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Почетна страна > NSPM in English > Remaking the Eurozone in a German Image
NSPM in English

Remaking the Eurozone in a German Image

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уторак, 19. октобар 2010.

(Stratfor, October 19, 2010)


Germany and France have agreed to EU budgetary reforms that would allow some form of mandated “debt breaks” — mechanisms to sanction member states should they amass too much debt — to be submitted to the wider eurozone for adoption. While the rules will prevent the free-spending ways that allowed the Greek debt crisis to metastasize, they will also limit the ability of eurozone states less developed than Germany — practically all of them — to catch up economically with the Central European power.

French President Nicolas Sarkozy and German Chancellor Angela Merkel in Deauville, France, on Oct. 18


French President Nicolas Sarkozy and German Chancellor Angela Merkel agreed on Oct. 18 at their summit in the French Atlantic resort town of Deauville to reform the recently ratified Lisbon Treaty to enhance eurozone fiscal rules and enforcement mechanisms. This formation of a unified Franco-German position increases the likelihood that the proposal will ultimately be submitted for adoption by the rest of the European Union at the Oct. 28-29 EU leaders’ summit in Brussels. The agreement between Merkel and Sarkozy was later in the day echoed by the eurozone finance ministers meeting in Brussels under the leadership of EU President Herman Van Rompuy.

The stated goal of the agreement between France and Germany is to prevent a recurrence of the current economic crisis in Europe by pushing for a treaty change that would define specific punishments should states violate eurozone budget rules. By pushing for a change of the EU treaty, Germany is also looking to lock the rest of the eurozone into its stricter version of budgetary discipline. If passed, the new rules will in fact be to the benefit of Germany beyond enforcing discipline, however, as it will make it far more difficult for less developed eurozone economies to borrow and thus compete economically with Germany.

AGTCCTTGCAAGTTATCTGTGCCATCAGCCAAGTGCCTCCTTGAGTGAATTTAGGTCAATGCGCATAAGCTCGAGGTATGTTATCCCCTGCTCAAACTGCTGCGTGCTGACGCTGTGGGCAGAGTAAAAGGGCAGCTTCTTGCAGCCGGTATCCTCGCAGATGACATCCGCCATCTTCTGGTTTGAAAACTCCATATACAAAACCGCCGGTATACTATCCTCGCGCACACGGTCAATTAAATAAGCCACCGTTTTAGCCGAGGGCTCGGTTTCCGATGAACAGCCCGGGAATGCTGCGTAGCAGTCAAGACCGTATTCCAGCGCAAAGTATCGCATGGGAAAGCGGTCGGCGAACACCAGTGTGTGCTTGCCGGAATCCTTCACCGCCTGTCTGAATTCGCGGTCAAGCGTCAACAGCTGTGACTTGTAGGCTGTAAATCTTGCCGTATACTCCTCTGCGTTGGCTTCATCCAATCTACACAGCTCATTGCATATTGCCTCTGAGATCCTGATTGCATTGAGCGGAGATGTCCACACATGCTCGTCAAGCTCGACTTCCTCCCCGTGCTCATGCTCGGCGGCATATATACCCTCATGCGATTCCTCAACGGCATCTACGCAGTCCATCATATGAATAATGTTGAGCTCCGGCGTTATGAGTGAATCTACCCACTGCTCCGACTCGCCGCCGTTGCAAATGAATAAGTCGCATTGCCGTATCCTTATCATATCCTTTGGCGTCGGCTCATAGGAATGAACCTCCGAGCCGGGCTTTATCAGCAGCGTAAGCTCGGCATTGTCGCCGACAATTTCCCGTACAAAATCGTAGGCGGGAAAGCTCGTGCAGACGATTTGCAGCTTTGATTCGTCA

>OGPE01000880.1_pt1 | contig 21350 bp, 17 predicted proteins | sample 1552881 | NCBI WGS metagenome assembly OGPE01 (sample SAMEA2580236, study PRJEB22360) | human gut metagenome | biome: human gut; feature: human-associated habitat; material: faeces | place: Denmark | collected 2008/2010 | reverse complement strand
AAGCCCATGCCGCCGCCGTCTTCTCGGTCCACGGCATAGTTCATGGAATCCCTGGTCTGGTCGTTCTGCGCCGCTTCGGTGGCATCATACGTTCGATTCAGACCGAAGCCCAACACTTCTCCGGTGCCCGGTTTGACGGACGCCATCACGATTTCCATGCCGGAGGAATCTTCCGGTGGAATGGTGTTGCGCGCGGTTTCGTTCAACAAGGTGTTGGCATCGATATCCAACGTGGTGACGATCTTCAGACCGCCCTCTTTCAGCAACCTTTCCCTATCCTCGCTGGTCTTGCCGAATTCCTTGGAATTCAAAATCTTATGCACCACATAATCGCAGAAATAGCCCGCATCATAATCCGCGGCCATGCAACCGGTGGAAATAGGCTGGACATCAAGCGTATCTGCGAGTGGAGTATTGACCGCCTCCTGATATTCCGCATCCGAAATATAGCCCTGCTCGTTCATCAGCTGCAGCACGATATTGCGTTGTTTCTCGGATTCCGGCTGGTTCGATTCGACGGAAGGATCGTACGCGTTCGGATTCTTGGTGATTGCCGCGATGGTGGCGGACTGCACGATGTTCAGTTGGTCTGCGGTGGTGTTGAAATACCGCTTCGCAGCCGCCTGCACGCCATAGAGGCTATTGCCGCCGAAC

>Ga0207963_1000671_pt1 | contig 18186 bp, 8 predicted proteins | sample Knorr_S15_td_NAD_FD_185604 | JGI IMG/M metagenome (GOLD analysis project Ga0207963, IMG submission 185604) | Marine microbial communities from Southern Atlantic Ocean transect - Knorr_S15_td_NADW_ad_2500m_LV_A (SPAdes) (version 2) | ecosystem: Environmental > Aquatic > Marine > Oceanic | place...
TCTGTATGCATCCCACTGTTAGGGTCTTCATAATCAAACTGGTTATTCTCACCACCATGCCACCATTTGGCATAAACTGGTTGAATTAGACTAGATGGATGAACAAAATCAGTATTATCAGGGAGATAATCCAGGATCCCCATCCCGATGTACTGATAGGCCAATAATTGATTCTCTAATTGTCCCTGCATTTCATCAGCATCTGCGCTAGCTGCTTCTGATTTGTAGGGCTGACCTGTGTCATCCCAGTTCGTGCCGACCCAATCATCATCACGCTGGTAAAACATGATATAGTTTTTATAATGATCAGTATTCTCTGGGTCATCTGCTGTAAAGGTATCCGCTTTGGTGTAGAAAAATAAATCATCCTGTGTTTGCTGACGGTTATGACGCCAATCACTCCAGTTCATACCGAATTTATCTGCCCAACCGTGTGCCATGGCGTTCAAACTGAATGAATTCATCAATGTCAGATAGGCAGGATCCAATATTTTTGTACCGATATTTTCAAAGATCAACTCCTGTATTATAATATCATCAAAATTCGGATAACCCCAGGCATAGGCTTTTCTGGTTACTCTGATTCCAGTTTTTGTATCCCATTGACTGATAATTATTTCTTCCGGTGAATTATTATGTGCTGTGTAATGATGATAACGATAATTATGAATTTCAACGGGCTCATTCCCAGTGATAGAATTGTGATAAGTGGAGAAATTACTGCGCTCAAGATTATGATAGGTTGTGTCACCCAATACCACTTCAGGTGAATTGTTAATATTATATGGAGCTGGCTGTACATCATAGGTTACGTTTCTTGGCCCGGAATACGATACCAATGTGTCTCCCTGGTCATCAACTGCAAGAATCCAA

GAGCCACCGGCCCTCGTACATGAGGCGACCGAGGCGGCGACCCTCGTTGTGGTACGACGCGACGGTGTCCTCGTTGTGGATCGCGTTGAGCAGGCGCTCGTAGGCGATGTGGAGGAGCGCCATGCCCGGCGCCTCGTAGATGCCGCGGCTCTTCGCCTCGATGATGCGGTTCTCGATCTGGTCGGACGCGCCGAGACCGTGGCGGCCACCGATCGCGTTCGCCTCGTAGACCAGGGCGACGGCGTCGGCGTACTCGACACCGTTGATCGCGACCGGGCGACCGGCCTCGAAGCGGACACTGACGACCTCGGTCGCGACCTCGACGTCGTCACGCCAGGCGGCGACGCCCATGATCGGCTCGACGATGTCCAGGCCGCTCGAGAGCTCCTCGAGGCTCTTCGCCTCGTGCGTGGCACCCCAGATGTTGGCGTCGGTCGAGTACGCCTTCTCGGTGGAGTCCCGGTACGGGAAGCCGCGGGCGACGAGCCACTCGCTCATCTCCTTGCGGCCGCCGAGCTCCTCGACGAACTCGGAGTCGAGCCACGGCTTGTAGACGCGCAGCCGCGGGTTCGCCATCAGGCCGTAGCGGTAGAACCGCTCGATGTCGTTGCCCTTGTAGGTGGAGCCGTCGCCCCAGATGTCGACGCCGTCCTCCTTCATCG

While details of reforms will not be released until they are submitted as legislation, the following set of recommendations were brought up by Merkel, Sarkozy and the EU finance ministers on Oct. 18:

·   The Commission, with qualified majority voting approval from a majority of EU states, would have the power to place eurozone member states that are close to breaking the union’s fiscal rules outlawing budget deficits of more than 3 percent and public debt of more than 60 percent of gross domestic product on notice with possible sanctions.

·   Graduated sanctions would be imposed by forcing countries that break fiscal rules to make interest-bearing deposits that would be returned only if and when the countries comply with rules. Voting rights would ultimately be rescinded from eurozone members who egregiously violate fiscal rules.

·   Automatic sanctions would be imposed if countries already placed under excessive debt procedures have not taken necessary corrective measures within a six month period, unless the EU countries vote against the sanctions via qualified majority voting.

·   The proposed suggestions would be turned into a detailed legislative proposal in 2011 and ratified with a Lisbon Treaty revision by 2013.

·   The revised Lisbon Treaty would also set up permanent mechanisms, such as additional early warning mechanisms, to prevent further economic crises.

By proposing these provisions, Germany agreed to water down its demand that member states breaking fiscal rules — but not necessarily yet subjected to excessive debt procedures — be placed under automatic sanctions that could only be removed via a vote by EU member states. Instead, EU member states would still retain the ability to vote whether to give the European Commission the authority to first launch an excessive budget deficit procedure against the offending eurozone member state, a concession France and a number of Mediterranean countries wanted in exchange for agreeing to reform the Treaty along the proposed lines.

The sanctions do become quasi-automatic if EU states authorize the European Commission to go forward with an excessive debt procedure and the offending country does not remedy the excessive deficit within six months. In that case, only a qualified majority vote of member states or compliance will be able to halt the clearly defined, automatic sanctions, so Berlin still retained an element of what it wanted. Germany ultimately agreed to the bargain because it was Treaty reform that it wanted from the beginning, and it may have engaged in strategic overstretch, watering down the automatic sanctions aspects, to get eurozone member states to agree — in writing — to enshrining new rules in the EU Treaty.